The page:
Every time a piece of my soul would break off, I would write about it. Every time I would see something that touched my heart or made me think, I wrote about it. I convinced myself that I was giving my soul an avenue to heal, and I was, but at the same time, I wasn’t permitting myself to embrace the dark times. Choosing instead to face them head-on and plow my way through – I was the strong one, the one who doesn’t break. I got this, and I did for a long time.
I stood in the face of every single storm and challenged it to be the one that would break me. I stood my ground and fought like hell. I’d end up battered and bruised but still standing. Over and over and over. My ability to withstand every damn thing life threw at me became what I was most proud of. I wouldn’t allow myself to acknowledge the damage each inflicted on my heart, soul, and mind. I wasn’t going to break damn it, and that was all that mattered. I turned my storms into words. Those words helped others. Helping others was all the justification I needed to keep going the way I was.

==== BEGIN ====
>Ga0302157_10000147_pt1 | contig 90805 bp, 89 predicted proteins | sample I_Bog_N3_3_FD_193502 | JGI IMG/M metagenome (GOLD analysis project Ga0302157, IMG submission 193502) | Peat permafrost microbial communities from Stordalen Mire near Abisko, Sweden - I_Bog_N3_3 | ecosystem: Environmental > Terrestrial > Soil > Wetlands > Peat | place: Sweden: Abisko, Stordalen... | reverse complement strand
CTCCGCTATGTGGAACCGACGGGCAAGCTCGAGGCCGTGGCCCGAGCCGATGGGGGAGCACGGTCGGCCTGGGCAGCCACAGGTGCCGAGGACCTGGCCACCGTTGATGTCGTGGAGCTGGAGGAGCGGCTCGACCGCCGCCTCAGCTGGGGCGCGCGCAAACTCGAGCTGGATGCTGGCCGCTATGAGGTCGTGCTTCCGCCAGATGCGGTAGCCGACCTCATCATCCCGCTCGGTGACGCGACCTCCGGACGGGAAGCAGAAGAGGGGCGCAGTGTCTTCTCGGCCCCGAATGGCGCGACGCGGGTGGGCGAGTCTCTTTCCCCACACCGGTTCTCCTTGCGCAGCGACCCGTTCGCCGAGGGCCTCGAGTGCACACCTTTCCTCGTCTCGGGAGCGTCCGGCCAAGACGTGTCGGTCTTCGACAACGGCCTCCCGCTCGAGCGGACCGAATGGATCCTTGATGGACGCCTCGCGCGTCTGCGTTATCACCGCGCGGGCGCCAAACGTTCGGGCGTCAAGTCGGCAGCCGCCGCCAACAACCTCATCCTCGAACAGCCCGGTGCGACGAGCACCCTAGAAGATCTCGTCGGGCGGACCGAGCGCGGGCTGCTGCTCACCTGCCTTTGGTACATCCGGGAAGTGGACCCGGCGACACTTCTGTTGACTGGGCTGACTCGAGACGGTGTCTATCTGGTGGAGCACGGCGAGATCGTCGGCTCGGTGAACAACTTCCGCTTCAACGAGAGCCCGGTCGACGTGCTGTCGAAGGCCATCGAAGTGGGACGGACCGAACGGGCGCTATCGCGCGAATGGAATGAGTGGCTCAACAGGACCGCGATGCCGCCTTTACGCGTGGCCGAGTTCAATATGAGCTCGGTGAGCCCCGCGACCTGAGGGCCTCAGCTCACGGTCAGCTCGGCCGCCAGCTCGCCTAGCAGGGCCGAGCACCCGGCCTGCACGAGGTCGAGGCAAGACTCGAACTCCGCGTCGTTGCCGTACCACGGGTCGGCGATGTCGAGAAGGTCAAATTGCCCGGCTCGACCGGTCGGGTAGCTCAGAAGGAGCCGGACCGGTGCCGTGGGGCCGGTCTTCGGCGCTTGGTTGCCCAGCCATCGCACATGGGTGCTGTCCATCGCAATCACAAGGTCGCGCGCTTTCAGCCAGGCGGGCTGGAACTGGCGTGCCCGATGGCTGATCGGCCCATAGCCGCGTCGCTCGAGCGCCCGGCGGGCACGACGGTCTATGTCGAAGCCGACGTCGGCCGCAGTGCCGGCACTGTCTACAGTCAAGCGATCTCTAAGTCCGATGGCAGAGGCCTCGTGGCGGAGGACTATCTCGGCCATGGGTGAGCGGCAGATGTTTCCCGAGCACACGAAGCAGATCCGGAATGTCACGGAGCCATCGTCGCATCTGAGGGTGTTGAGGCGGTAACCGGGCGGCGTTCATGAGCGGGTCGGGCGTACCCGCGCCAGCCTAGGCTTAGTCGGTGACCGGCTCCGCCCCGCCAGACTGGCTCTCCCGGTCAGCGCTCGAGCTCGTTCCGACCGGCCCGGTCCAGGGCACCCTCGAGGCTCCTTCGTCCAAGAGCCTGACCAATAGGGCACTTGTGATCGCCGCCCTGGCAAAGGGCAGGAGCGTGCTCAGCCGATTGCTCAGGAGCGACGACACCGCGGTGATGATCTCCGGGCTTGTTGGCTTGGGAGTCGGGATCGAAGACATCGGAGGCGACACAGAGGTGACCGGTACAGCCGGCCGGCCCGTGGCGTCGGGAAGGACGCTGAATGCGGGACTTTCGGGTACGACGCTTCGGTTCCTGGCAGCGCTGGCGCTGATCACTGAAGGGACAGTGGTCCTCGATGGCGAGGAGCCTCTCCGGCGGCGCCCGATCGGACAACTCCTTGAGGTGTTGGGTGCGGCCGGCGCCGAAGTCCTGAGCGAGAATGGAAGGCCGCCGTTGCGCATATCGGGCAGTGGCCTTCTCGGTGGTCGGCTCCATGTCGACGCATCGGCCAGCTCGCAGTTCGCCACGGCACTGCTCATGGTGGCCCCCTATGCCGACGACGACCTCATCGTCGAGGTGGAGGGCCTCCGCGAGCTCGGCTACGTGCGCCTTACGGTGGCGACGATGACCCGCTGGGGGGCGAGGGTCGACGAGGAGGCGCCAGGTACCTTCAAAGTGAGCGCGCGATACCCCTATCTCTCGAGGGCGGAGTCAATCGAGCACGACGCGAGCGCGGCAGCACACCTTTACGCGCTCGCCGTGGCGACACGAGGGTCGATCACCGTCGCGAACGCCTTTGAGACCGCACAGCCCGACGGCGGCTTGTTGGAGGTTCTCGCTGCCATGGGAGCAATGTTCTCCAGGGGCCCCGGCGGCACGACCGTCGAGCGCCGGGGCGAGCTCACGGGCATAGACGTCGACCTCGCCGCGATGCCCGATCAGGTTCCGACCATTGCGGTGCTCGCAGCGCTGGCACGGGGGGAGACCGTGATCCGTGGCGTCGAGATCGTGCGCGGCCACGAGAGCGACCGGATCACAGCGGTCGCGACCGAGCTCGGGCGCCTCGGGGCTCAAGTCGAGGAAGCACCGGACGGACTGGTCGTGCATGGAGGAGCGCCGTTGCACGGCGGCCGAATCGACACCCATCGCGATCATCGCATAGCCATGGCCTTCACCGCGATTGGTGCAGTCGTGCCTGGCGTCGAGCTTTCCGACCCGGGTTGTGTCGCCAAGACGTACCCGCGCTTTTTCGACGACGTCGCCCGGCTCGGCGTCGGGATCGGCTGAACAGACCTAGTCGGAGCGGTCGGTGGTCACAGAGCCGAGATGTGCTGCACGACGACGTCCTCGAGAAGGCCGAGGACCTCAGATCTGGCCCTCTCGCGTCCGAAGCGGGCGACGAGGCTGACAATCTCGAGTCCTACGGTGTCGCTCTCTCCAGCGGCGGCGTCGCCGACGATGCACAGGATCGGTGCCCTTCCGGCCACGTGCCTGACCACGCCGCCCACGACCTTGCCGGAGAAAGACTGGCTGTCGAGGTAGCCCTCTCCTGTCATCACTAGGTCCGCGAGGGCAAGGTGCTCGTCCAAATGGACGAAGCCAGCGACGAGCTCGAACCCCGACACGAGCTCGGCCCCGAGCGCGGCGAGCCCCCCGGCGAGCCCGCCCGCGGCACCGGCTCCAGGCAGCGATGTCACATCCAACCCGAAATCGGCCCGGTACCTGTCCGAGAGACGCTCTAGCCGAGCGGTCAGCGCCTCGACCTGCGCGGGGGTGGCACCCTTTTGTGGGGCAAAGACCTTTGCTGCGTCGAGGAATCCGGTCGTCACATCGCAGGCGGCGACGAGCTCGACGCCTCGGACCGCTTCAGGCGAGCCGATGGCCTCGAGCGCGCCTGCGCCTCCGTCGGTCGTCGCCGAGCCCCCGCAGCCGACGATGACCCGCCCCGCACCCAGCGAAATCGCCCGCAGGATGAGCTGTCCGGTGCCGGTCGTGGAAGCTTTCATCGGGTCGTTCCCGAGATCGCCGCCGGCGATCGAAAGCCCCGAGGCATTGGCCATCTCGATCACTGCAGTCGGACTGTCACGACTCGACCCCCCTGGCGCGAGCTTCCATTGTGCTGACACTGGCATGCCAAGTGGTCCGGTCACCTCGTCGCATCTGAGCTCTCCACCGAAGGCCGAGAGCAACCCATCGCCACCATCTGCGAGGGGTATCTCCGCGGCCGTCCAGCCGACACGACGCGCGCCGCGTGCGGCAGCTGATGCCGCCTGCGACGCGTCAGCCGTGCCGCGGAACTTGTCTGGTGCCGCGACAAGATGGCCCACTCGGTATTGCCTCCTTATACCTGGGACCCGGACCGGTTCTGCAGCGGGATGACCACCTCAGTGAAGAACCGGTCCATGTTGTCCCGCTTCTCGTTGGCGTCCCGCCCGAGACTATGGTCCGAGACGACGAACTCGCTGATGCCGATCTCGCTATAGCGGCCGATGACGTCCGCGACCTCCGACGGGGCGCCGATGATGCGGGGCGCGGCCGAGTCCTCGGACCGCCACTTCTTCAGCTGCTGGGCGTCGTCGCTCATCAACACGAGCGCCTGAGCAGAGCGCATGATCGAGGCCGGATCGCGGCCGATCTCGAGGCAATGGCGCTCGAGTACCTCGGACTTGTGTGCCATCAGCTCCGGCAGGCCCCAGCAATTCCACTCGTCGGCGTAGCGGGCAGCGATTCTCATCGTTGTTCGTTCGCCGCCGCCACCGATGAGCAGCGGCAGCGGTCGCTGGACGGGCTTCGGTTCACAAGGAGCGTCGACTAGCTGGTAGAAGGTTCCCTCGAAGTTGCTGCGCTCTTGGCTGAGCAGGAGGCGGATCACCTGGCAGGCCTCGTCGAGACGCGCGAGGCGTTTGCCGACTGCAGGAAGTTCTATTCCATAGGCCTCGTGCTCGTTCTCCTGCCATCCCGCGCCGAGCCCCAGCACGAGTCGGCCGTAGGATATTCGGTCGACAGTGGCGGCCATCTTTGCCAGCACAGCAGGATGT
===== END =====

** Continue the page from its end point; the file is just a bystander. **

I lasted six years of this. Six years. From 2010 to 2016, I buried my mother and grandmother, my mentor, and too many friends. I took on doctors and specialists to figure out my husband’s mystery illness that made it impossible for him to breathe and tried not to panic as the medical bills went over $100K. I took some serious abuse from my husband’s ex-wife for years and her inexplicable meddling in my life while never allowing it to shade my love for my stepson. I also worked 18 hours a day, seven days a week, determined to write and design posts for the Random Thoughts world, and maintain a full-time job that I needed to keep up with all the mounting bills. I lost my entire family within the first two years of this decade, and the intense fallout from my mother’s death by suicide was soul-shattering.
It's as if this past decade was the culmination of a journey that began when I was a child. I've spent the past decade shrouded in a darkness that penetrated to my very center. I have questioned every facet of my life, looked every demon in the eye. I have spent time with memories that have broken my heart over and over to try and take away their power. Exhaustion took over my soul.
Still, I persisted.